August, 2012

Introducing new Blogger Maddie

My name is Maddie and am currently a rising sophomore at NYU majoring in Media, Culture, and Communication and minoring in Gender & Sexuality studies. I originally applied for my major with the intent to work in the fashion industry post-college but after becoming fascinated by how the media affects people, more specifically women, I decided to take a different path. Picking up my minor at the end of my freshman year I am hoping to graduate and go onto grad school with a focus on the ways in which women are portrayed in the media and why this portrayal is often detrimental.

Before college I considered myself a liberal but didn’t understand what a feminist was and didn’t even give thought to self-identifying with the term. It wasn’t until we touched upon gender in my introductory media classes that I began to understand that the messages sent to women through media, specifically through imaging, are harmful and are often used to control women’s thoughts and actions (more specifically, what women spend their money on). I also realized that the way I view myself as a female is greatly affected by patriarchal media and that this type of media is responsible for why I did and still do struggle with my appearance and sexuality. Feminist thinking gave me a freedom that I did not have previously and as a feminist (even though I may be a novice) I feel that’s it’s essential that I spread feminist thought to others through writing and activism. I hope that by writing for The Line I can generate feminist thought in myself and others!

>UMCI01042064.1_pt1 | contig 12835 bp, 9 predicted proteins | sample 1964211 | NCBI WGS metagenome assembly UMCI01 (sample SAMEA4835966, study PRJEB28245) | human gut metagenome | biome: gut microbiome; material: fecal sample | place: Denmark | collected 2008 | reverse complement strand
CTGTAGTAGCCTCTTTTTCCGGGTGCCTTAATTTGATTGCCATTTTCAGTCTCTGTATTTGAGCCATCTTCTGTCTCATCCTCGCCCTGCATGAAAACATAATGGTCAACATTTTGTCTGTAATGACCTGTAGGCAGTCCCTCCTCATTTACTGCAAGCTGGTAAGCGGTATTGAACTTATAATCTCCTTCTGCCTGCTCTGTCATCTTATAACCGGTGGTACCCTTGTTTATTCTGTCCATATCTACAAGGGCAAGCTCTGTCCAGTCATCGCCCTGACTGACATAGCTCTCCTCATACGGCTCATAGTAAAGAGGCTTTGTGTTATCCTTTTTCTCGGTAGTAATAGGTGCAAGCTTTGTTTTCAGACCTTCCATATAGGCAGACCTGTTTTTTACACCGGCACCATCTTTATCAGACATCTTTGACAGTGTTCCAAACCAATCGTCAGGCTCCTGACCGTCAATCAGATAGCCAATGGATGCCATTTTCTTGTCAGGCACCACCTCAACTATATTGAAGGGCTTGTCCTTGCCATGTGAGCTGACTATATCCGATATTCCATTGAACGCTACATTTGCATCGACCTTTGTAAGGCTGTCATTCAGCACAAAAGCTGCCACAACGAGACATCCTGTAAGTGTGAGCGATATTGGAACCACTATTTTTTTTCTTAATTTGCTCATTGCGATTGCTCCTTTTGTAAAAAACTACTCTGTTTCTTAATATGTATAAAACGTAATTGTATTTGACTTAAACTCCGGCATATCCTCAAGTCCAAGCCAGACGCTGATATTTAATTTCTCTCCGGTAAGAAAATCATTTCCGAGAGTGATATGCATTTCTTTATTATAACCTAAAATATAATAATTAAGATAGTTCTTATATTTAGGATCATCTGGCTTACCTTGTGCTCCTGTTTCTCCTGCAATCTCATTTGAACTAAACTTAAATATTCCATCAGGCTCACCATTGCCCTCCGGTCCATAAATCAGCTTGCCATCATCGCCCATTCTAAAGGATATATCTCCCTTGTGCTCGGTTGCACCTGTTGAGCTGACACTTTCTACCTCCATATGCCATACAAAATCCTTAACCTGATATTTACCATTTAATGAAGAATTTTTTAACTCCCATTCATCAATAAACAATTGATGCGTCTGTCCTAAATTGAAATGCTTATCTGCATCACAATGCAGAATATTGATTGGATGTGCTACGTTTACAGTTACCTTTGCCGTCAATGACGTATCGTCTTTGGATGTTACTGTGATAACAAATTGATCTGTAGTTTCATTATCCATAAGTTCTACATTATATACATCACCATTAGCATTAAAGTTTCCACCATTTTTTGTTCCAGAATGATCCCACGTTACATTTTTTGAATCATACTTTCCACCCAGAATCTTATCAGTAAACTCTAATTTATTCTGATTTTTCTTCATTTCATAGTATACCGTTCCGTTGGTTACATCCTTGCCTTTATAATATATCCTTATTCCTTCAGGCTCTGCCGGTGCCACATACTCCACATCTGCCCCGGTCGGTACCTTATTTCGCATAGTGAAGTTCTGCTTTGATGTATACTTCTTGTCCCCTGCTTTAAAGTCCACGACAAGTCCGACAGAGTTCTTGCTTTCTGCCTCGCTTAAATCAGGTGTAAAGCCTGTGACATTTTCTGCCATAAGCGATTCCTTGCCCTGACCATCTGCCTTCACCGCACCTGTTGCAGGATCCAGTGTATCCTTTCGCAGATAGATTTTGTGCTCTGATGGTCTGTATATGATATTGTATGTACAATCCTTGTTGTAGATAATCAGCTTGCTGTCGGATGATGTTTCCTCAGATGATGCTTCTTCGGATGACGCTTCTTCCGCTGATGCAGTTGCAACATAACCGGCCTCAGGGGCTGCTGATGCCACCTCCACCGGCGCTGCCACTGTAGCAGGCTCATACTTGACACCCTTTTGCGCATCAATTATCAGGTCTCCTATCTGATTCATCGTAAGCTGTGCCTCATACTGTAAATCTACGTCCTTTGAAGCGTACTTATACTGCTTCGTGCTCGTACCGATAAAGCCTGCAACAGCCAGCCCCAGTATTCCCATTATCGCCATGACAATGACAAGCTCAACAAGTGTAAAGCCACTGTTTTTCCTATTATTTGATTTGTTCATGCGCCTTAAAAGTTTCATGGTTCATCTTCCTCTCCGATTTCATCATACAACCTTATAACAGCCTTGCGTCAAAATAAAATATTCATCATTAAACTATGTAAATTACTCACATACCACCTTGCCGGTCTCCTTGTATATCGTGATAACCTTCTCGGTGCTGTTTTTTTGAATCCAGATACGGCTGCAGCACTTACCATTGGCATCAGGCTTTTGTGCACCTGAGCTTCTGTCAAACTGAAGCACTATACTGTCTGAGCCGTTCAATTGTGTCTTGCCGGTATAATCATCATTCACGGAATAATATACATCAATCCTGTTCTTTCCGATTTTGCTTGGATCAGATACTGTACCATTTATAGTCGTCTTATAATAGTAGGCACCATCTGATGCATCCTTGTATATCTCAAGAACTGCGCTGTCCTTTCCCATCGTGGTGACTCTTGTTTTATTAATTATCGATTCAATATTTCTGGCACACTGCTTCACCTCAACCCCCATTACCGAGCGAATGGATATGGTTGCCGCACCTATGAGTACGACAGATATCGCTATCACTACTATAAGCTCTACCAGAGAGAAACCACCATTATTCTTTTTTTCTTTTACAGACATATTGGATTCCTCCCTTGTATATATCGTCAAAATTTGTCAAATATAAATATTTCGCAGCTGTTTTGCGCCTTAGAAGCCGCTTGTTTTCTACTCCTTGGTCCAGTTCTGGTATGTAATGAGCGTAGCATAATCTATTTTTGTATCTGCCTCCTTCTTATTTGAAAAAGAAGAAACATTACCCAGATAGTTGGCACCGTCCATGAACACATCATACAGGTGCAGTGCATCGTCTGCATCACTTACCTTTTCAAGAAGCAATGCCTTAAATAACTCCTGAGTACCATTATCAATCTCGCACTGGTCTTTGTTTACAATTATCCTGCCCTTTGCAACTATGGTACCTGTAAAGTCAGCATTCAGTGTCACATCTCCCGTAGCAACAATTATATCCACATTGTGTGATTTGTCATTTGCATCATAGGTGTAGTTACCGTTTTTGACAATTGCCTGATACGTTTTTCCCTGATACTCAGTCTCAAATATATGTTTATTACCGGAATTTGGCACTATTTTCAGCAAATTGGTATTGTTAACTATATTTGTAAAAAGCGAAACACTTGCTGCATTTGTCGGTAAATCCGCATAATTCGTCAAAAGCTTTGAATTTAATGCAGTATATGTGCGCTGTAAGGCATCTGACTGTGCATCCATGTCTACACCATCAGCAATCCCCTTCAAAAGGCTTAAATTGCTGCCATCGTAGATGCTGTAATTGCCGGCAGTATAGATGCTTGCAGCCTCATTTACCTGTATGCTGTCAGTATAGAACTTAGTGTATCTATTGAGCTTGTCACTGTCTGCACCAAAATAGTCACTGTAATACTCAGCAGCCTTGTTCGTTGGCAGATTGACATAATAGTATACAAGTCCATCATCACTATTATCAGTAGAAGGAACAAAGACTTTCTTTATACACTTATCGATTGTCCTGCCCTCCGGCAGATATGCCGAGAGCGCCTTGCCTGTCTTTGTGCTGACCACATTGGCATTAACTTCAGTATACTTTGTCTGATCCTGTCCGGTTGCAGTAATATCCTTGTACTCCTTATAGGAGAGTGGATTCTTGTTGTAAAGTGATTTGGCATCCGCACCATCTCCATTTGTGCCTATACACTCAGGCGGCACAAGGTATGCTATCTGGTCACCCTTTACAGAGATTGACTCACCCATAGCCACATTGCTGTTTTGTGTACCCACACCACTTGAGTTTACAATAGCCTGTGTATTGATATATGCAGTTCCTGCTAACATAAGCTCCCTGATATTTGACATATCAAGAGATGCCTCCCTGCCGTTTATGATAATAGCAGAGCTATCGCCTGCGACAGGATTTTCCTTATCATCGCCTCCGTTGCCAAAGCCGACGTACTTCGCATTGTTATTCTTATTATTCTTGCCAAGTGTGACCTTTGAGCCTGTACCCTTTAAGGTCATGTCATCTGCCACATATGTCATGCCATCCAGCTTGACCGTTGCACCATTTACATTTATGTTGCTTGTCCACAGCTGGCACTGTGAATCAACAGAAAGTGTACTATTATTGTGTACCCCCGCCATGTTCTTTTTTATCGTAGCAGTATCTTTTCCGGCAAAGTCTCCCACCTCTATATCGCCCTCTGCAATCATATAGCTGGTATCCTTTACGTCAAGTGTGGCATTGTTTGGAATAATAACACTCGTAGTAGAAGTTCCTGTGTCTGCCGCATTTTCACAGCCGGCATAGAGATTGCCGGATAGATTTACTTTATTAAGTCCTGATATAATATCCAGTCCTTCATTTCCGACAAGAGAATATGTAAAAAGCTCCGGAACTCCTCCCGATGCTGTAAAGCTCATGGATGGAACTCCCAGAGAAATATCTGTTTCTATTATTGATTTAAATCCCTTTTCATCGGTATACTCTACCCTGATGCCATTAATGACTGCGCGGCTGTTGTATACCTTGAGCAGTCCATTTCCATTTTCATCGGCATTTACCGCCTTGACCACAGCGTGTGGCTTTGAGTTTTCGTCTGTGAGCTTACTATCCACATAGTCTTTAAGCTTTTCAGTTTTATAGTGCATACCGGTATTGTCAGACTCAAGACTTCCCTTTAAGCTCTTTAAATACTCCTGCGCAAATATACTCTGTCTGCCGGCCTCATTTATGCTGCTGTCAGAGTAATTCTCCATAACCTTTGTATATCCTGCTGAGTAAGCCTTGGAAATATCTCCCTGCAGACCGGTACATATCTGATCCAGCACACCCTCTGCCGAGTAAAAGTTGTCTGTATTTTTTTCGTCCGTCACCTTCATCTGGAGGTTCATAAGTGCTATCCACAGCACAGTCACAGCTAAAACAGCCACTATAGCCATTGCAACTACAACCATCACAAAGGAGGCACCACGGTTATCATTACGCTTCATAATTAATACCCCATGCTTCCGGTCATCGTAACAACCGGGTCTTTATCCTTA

In my spare time I like to read, write, watch entire television seasons on Netflix in one sitting, slowly kill my soul working in retail, and sometimes be productive. You can read my rude grrrl rants on my new blog hexgrrrlfriend or find my highly inappropriate tweets on my Twitter.

I think about being a Woman

I think about being a woman all the time. I think about it when I interview for a job or open a bank account, during sex, in the shower, in my relationship with a man, and in a non-gender-fixed way. As part of the “invisible knapsack of male privilege,” it seems that most (underline most, not all) men do not think about their sex in these situations.

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Diana Adams: Badass Activist Friday

It’s Friday, and we all know what that means! Interviews with your favorite badass feminists and activists. Whether social media queens and kings, creative artists, sex educators, or just kick-ass personalities, these people harness righteous anger, instigate movements and inspire cultural change. We’re here to honor them and their work, but more importantly, to highlight how we can all get up, plug in, and Just Start Doing.

Today’s Badass is Diana Adams. Diana is a lawyer who specializes in working with members of non-traditional families, such as members of the LGBT and poly communities, sincle parent families or grandparent child guardians. She herself openly identifies as a queer poly woman and has also been engaging in activism to foster acceptance polyamory and non-traditional relationships. You can read more about her here and here.

Without further ado, here she is!

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So, about those “Rape Jokes”